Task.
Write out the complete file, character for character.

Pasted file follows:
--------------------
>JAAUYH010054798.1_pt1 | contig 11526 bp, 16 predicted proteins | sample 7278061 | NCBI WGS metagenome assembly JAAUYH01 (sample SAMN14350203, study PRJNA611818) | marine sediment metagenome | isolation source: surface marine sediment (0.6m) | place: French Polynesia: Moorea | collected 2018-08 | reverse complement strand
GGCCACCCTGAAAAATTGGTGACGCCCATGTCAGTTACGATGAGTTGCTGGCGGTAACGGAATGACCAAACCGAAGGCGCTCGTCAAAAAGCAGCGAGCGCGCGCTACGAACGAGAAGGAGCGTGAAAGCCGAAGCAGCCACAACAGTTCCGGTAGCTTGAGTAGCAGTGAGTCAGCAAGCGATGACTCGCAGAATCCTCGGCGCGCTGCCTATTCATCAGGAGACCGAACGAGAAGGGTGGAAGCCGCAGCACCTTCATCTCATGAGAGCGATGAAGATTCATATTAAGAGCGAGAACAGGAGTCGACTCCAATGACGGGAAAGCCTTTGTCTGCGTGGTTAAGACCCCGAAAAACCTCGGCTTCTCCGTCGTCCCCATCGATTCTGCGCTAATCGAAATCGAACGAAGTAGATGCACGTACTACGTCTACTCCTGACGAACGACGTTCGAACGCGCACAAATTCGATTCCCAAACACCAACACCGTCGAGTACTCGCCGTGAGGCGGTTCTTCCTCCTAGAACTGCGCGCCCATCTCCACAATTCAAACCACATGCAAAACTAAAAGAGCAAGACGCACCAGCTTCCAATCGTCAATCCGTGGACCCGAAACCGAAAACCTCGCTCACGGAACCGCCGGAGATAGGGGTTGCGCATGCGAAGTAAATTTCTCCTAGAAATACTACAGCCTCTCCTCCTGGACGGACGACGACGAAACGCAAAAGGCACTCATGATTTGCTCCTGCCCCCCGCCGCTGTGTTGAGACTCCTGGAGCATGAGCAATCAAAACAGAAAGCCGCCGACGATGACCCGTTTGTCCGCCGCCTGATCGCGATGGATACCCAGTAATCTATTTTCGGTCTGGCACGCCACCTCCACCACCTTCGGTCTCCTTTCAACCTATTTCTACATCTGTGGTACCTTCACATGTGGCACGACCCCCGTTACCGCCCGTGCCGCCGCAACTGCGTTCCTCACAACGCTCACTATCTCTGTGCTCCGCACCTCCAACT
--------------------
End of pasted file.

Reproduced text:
>JAAUYH010054798.1_pt1 | contig 11526 bp, 16 predicted proteins | sample 7278061 | NCBI WGS metagenome assembly JAAUYH01 (sample SAMN14350203, study PRJNA611818) | marine sediment metagenome | isolation source: surface marine sediment (0.6m) | place: French Polynesia: Moorea | collected 2018-08 | reverse complement strand
GGCCACCCTGAAAAATTGGTGACGCCCATGTCAGTTACGATGAGTTGCTGGCGGTAACGGAATGACCAAACCGAAGGCGCTCGTCAAAAAGCAGCGAGCGCGCGCTACGAACGAGAAGGAGCGTGAAAGCCGAAGCAGCCACAACAGTTCCGGTAGCTTGAGTAGCAGTGAGTCAGCAAGCGATGACTCGCAGAATCCTCGGCGCGCTGCCTATTCATCAGGAGACCGAACGAGAAGGGTGGAAGCCGCAGCACCTTCATCTCATGAGAGCGATGAAGATTCATATTAAGAGCGAGAACAGGAGTCGACTCCAATGACGGGAAAGCCTTTGTCTGCGTGGTTAAGACCCCGAAAAACCTCGGCTTCTCCGTCGTCCCCATCGATTCTGCGCTAATCGAAATCGAACGAAGTAGATGCACGTACTACGTCTACTCCTGACGAACGACGTTCGAACGCGCACAAATTCGATTCCCAAACACCAACACCGTCGAGTACTCGCCGTGAGGCGGTTCTTCCTCCTAGAACTGCGCGCCCATCTCCACAATTCAAACCACATGCAAAACTAAAAGAGCAAGACGCACCAGCTTCCAATCGTCAATCCGTGGACCCGAAACCGAAAACCTCGCTCACGGAACCGCCGGAGATAGGGGTTGCGCATGCGAAGTAAATTTCTCCTAGAAATACTACAGCCTCTCCTCCTGGACGGACGACGACGAAACGCAAAAGGCACTCATGATTTGCTCCTGCCCCCCGCCGCTGTGTTGAGACTCCTGGAGCATGAGCAATCAAAACAGAAAGCCGCCGACGATGACCCGTTTGTCCGCCGCCTGATCGCGATGGATACCCAGTAATCTATTTTCGGTCTGGCACGCCACCTCCACCACCTTCGGTCTCCTTTCAACCTATTTCTACATCTGTGGTACCTTCACATGTGGCACGACCCCCGTTACCGCCCGTGCCGCCGCAACTGCGTTCCTCACAACGCTCACTATCTCTGTGCTCCGCACCTCCAACT